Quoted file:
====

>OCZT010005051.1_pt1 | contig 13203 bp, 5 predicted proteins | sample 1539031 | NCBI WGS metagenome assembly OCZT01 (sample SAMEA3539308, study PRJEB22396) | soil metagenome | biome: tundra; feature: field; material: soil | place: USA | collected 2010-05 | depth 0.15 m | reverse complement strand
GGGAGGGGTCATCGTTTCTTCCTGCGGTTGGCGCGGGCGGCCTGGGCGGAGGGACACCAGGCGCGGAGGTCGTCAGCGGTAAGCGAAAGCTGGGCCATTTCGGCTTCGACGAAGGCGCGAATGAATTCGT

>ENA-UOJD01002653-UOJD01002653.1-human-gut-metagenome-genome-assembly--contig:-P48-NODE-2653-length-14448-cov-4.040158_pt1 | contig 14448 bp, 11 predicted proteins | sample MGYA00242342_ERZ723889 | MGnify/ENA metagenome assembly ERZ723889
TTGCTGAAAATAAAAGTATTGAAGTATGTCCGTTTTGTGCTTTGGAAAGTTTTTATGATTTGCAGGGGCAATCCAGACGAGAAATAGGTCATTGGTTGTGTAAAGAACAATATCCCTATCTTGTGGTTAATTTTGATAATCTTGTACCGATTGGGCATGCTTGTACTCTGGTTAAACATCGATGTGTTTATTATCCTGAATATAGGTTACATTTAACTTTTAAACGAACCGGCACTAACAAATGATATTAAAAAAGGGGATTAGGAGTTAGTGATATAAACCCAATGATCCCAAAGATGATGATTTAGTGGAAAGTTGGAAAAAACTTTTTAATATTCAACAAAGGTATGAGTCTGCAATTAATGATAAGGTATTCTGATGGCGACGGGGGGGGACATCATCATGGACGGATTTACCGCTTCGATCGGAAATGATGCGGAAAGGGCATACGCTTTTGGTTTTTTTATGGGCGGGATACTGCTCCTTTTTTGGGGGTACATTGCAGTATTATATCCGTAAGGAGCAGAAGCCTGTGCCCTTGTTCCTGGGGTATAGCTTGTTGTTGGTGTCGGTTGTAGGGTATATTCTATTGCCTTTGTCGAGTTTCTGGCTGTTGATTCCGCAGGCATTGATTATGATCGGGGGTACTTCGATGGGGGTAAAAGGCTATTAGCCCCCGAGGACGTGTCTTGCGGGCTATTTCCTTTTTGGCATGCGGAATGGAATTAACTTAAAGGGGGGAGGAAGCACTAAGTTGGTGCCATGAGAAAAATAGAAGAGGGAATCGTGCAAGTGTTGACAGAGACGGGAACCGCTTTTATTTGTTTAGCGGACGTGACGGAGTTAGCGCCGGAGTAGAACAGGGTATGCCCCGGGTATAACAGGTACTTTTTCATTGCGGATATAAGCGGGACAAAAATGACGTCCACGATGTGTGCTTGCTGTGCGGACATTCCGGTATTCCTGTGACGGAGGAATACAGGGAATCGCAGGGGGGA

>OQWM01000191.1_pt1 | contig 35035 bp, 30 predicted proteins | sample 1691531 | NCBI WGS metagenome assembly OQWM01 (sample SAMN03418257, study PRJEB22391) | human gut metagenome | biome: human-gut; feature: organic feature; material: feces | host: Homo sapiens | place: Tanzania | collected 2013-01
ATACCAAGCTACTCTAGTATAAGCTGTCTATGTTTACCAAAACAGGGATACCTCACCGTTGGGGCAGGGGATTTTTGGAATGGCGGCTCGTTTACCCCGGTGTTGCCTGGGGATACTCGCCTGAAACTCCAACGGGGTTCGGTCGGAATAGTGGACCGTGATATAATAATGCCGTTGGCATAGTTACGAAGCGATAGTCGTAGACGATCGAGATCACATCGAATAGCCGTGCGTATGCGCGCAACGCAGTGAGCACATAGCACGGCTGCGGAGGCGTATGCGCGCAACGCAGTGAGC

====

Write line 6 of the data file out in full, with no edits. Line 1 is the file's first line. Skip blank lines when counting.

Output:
ATACCAAGCTACTCTAGTATAAGCTGTCTATGTTTACCAAAACAGGGATACCTCACCGTTGGGGCAGGGGATTTTTGGAATGGCGGCTCGTTTACCCCGGTGTTGCCTGGGGATACTCGCCTGAAACTCCAACGGGGTTCGGTCGGAATAGTGGACCGTGATATAATAATGCCGTTGGCATAGTTACGAAGCGATAGTCGTAGACGATCGAGATCACATCGAATAGCCGTGCGTATGCGCGCAACGCAGTGAGCACATAGCACGGCTGCGGAGGCGTATGCGCGCAACGCAGTGAGC